^^*^^ All these works are included in this volume.

^^**^^ These two works are included in Vol. V of the present edition.

^^***^^ See this volume, p. 433.

^^****^^ Ibid., p. 482.

26 important problems of our social development.... Even nowadays every new step forward made by our social thought is a new contribution to the solution of those basic questions of social development whose presence Belinsky discovered by his brilliant sociological intuition, but which could not be solved by him owing to the extreme backwardness of contemporary Russian 'reality' ."^^*^^

Plekhanov shows that even in the period of his temporary "reconciliation with reality'', i.e., 1837--39, Belinsky moved forward and not backward in the theoretical respect; renouncing the romantic "abstract ideal" which had no real foundation in reality, he followed Hegel in proclaiming the need to proceed from reality, to study its contradictions and trends of development. Consequently Belinsky sought for a more real foundation for his idea of negation than negation in the name of the "abstract ideal'', in order to substantiate the "idea of negation" of the old reality by the new reality which grows up logically in the process of struggle on the basis of the old reality.

The backwardness of serf-owning Russia at that time prevented Belinsky from solving this extremely important theoretical task. In the forties Belinsky was not merely an enlightener, but also a revolutionary democrat, a critic of capitalism and a champion of Utopian socialism. And his defence of the rights of the "human individual" in these years by no means limited or restricted the -dialectics in his writings, as Plekhanov wrongly assumed. On the contrary, the principle of dialectical development was brilliantly applied by Belinsky (for example, in the article "The Mysteries of Paris'', and in his letters from France and Germany) not only to the understanding of the feudal world, but also to the assessment of the capitalist world, and led our critic to the conclusion that the capitalist system, in spite of its progressiveness by comparison with feudalism, was transient and could not be regarded as the ideal social order.

Plekhanov was wrong in ascribing to Belinsky views similar to those of the Slavophils; thus, in his article of 1909 Plekhanov wrote that from Belinsky's point of view "the people, that is, properly speaking, the proletariat, is forever destined to remain a passive instrument of the bourgeoisie".^^**^^ Although he realised the progressive nature of capitalist development for Russia, compared with feudalism, Belinsky never placed his hopes on the bourgeoisie, just as he never idealised, as the Slavophils did, the patriarchal backwardness of serfdom.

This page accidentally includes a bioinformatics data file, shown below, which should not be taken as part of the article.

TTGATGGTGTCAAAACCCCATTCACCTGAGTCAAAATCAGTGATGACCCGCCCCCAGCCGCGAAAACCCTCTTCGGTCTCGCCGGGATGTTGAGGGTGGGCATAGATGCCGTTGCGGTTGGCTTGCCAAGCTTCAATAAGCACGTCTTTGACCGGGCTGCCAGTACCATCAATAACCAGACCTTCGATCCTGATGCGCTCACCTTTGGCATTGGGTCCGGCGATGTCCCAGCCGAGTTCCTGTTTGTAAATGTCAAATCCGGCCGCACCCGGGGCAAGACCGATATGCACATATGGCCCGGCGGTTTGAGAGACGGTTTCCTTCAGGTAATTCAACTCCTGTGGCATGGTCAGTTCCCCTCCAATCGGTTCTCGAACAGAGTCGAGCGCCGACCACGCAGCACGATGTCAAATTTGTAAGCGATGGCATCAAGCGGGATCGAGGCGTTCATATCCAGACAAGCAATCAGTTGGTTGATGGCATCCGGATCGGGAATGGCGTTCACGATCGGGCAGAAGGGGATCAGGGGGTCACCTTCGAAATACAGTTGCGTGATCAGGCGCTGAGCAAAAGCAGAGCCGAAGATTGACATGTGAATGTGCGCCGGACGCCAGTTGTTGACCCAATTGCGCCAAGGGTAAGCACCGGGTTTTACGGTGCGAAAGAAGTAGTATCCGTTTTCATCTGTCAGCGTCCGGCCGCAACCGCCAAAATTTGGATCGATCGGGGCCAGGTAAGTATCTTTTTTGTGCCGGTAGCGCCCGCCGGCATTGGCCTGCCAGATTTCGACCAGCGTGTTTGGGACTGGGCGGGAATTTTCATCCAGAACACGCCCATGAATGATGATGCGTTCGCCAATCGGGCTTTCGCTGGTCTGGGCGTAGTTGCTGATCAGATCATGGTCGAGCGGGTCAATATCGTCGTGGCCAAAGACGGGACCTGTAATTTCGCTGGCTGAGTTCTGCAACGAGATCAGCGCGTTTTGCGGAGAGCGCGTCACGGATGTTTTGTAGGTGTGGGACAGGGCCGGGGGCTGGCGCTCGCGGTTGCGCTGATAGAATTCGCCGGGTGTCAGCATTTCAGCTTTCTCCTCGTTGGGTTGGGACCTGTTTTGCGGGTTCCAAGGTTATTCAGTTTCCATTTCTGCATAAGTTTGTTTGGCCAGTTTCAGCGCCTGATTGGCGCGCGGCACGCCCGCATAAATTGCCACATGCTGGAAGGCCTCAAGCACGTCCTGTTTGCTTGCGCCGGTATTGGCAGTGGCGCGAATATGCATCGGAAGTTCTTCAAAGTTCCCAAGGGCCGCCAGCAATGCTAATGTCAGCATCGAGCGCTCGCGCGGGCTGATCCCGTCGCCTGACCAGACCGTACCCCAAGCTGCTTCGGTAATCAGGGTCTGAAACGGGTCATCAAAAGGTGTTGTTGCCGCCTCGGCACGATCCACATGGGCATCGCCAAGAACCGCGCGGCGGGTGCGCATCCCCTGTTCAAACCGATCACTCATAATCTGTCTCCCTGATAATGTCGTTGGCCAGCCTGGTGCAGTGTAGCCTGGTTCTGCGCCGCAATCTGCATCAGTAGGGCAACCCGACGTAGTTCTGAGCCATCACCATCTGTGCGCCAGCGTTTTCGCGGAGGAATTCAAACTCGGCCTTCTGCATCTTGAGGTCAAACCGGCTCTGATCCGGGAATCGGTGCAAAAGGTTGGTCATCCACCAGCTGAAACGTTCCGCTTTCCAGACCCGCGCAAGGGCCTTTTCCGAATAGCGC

Analysing Belinsky's philosophical views, Plekhanov shows that the Russian critic went through the school of classical German philosophy which opened up to him, as it did to other thinking _-_-_

^^*^^ Ibid., pp. 503--04.

^^**^^ Ibid., p. 485.

27 people, broad and bright prospects, showing that the power of chance would have to be replaced by the triumph of reason and that necessity would have to become the firm basis of freedom. It was precisely this that attracted progressive Russian people, Belinsky included, to classical German philosophy, to the philosophy of Hegel, in particular.

Whereas in the early years of his enthusiasm for Hegel (1837-- 39) Belinsky interpreted ``reality'' too broadly, equating it with existence, and this was one of the reasons why---albeit for a short time only---he arrived at conservative conclusions, he rebelled against these conclusions already in 1840. Plekhanov explains this as follo\vs: "By declaring himself to be the possessor of absolute truth and reconciling himself with what exists, Hegel turned his back on all development and recognised as reason that necessity from which mankind was suffering in his day. This was tantamount to declaring himself to be philosophically bankrupt. And it was this bankruptcy that angered Belinsky."^^*^^

According to Plekhanov, Belinsky's revolt against Hegel was theoretically well founded only insofar as it was based on Hegel's dialectics.